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Fragment of the Imagination

April 13, 2006

Yahoo!News does it again.

A few months back, this "news" syndicator had a totally bogus article about a "chaos cloud" that was going to doom us all. The original source? The Weekly World News. Like it took a rocket scientist to figure out that was garbage.

Evidently, Yahoo@News is trying to top their own dumbosity. This time, they are reporting -- as straight news -- a story that on May 25 of this year a comet fragment will impact the Earth. Their source? the Exopolitics Institute, which studies UFOs, crop circles, and no doubt the Tooth Fairy and Bat Boy.

So what's the story? This guy, Eric Julien, who claims he is (and for all I know, may actually be) an ex-air traffic controller in France, says he has tracked (using "NASA simulations" which means he went on the web and poked around with orbital simulators) a fragment of a comet called P73 Schwassmann-Wachmann, a comet that was discovered in 1930. Comets are giant hunks of ice and rock, and when they get near the Sun the ice turns into a gas and creates the long tail. Sometimes the ice is what holds the comet together, so as it sublimates the comet can break apart. Schwassmann-Wachmann recently did this, fragmenting into many smaller chunks. These chunks can drift away from the main mass of the comet (if there is a main mass left), following different orbits over time.

image by Jim Scotti of the comet breaking up in 1995 However, the fragments of Schwassmann-Wachmann are all still pretty close together. And even if they weren't it would hardly matter-- closest approach of the comet will occur not on May 25 but around May 14, when it will be about 10 million kilometers from Earth-- about 6 million miles away. While that's close as comet passes go, that's still a long way. When asked if it will collide with Earth, Near-Earth Object expert Don Yeomans said, "Goodness, no. The closest fragment will be about six million miles away--or twenty-five times farther than the Moon."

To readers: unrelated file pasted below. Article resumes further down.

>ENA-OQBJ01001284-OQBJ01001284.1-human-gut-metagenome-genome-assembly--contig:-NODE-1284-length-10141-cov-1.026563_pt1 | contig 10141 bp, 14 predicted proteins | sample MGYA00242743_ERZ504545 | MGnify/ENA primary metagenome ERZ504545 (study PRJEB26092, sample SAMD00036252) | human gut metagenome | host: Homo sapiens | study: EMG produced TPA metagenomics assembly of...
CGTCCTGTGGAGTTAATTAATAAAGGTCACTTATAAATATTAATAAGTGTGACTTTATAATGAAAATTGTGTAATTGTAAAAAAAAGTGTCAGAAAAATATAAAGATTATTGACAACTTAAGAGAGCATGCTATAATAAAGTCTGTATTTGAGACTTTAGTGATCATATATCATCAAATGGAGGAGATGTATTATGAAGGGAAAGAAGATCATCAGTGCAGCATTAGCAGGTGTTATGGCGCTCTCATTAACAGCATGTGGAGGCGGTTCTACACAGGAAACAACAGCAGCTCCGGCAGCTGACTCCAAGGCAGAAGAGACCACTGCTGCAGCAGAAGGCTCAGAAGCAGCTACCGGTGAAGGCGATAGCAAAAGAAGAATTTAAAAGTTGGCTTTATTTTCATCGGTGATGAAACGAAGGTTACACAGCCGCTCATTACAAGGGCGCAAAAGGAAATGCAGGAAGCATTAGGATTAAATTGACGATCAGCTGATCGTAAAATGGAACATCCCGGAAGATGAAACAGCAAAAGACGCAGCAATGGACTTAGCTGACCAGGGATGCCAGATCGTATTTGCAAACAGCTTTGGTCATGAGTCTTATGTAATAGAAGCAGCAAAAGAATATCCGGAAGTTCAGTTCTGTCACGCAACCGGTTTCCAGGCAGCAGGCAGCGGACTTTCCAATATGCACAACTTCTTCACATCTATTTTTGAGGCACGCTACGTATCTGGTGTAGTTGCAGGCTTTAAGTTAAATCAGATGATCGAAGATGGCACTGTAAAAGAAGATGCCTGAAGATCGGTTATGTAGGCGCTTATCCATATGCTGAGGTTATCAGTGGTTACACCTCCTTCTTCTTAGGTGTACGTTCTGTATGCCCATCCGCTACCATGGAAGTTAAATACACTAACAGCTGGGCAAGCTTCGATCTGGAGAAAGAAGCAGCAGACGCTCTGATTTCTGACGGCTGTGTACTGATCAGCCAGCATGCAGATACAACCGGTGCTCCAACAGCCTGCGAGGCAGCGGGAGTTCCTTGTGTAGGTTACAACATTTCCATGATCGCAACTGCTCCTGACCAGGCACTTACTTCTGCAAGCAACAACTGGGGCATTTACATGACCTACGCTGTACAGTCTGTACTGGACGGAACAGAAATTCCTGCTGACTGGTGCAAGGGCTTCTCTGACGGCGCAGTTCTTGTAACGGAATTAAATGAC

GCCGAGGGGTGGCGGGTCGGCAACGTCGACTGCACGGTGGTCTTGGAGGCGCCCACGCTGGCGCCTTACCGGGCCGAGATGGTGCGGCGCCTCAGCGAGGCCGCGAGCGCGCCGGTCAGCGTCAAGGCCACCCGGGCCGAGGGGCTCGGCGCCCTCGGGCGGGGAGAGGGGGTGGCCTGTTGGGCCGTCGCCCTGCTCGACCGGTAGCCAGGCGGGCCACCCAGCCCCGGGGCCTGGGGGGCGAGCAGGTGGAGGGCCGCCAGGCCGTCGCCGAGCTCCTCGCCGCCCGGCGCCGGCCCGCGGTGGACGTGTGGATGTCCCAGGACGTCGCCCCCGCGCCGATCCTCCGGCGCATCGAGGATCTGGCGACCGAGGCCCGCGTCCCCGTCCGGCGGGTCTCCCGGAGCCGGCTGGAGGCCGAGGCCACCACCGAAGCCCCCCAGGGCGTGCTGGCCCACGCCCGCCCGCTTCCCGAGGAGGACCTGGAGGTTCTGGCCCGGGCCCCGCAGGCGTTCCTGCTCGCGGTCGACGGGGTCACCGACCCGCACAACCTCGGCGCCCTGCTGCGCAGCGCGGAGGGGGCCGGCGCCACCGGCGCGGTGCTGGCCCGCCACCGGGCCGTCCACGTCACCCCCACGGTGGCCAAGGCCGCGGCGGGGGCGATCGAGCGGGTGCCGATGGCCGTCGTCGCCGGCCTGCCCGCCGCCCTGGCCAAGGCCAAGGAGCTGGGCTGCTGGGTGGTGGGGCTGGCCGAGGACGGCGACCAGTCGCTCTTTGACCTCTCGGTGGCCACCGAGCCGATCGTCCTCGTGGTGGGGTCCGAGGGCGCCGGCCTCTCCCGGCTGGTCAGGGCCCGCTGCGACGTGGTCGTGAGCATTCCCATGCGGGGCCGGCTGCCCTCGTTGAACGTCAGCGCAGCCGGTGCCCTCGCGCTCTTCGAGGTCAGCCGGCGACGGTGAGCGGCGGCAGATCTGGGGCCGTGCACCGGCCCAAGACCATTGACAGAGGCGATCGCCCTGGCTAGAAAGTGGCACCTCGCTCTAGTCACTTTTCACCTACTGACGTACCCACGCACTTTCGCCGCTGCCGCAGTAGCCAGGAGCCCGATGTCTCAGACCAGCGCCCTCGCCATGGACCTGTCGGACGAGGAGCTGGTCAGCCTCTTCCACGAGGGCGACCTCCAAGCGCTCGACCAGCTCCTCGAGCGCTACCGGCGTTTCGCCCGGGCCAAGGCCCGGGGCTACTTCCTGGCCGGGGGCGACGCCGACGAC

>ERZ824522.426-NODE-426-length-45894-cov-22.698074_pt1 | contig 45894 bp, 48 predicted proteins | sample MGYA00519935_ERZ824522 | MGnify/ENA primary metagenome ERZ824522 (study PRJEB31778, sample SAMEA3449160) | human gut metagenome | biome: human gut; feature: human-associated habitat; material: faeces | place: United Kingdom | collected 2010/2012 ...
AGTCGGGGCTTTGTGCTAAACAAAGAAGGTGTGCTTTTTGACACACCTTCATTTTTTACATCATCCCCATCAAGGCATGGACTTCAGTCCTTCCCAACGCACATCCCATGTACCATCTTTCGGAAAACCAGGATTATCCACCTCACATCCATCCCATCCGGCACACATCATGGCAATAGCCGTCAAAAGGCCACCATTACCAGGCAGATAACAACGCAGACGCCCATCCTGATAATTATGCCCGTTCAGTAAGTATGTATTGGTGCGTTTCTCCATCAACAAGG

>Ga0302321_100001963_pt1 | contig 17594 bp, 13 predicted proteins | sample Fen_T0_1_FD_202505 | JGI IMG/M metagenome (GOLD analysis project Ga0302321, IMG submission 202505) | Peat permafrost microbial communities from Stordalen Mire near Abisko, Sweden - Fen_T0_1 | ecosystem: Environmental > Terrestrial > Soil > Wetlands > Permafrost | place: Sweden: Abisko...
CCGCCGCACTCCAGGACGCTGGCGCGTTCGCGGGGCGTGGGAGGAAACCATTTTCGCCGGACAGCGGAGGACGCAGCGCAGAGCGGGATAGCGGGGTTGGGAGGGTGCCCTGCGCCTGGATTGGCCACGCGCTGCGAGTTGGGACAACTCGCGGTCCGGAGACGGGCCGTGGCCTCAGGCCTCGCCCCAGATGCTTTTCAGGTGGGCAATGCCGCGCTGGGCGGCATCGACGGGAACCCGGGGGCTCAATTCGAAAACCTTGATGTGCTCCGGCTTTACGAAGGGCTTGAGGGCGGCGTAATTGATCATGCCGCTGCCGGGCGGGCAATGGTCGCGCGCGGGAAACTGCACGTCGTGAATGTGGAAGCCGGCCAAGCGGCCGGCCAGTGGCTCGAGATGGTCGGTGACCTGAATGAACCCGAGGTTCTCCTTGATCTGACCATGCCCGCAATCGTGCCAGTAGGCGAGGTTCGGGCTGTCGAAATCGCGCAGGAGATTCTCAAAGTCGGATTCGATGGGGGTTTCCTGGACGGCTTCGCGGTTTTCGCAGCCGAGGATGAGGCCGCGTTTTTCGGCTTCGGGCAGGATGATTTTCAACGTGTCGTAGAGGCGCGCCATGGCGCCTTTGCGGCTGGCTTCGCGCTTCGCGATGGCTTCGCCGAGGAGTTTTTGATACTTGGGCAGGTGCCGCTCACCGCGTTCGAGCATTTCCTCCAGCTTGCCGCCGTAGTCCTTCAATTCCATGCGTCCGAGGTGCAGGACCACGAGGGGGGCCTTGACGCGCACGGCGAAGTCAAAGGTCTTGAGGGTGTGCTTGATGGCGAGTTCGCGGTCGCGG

But don't let the fear mongers hear that! Here is what the Yahoo!News article says:

Using NASA simulations of the comet's path, Julien concludes that impact is likely around May 25 precisely when the comet crosses the Earth's ecliptic plane. While the first fragment will cross at approximately 10 million miles, lagging fragments threaten to collide. While astronomers have stated that the comet poses no direct threat, Julien argues that some fragments are too small to observe. Astronomers have predicted possible meteor showers indicating some cometary debris will enter the atmosphere.
This is marginally true. Note the word "possibly" in the last sentence. We might get some meteors from this, but it's doubtful due to the great distance. But the next quotation is the money quote:
Julien argues that the kinetic energy of even a 'car sized' fragment will impact the Earth with devastating effect.

Bzzzzzt! Wrong. Call a fragment like this 3 meters across. It would have a mass of 7 tons, and at an impact velocity of 16 kilometers per second (the speed of the comet as it passes us) the impact energy would be the somewhat respectable equivalent of 450 tons of TNT. That's about 0.02 times the energy released by the Hiroshima atomic bomb.

That may sound like enough to do some damage, but it wouldn't. Ice is not very solid. When a small chunk enters the Earth's atmosphere, the energy of entry causes it to heat rapidly, and it explodes. But it does so while it is still very high over the ground, 50 miles or so. Some estimates are that a chunk of ice or rock a meter across enters the Earth's atmosphere once a month! Yet we don't even notice. While something 3 meters across would make a bigger bang (27 times as big, in fact*), it's still pretty small -- just half the Hiroshima bomb. That's big enough to see, but still too high up to have any real effect on the ground. No sound, no worries, and certainly no "devastating effect".

And remember, that's only if a fragment actually hits us. Which almost certainly one won't.

Julien goes on, tying this event to the Bush Administration, Iran, and (of course!) crop circles. 'nuff said. So duh, we're in no danger.

Chalk another phantasm up to the extremist UFO crowd. But I expect that from such groups as the Expolitics Institute; their stock-in-trade is a proud and utter denial of reality. A tour of their site should show you that. But again, Yahoo!News calls themselves a news organization, and passing along nonsense that is guaranteed to scare a lot of people is negligent at best.

Do I sound ticked? Damn straight I'm ticked. I am firing off a letter to Yahoo!News about this. Maybe I can convince them to talk to a real scientist first before disseminate utter bilge like this sort of story.

Oops! I originally said it would be eight times as big, because for some reason I was thinking the radius doubled. But it really triples, and volume goes as the cube of the radius. So 3x3x3=27. That's probably big enough to see, whereas 8 times is marginal. Interestingly, I would still expect there would be at least one explosion like this per year, yet no one ever sees them! Maybe they really are hard to see, but it's hard to understand why. I'll have to look into this...

©2008 Phil Plait. All Rights Reserved.

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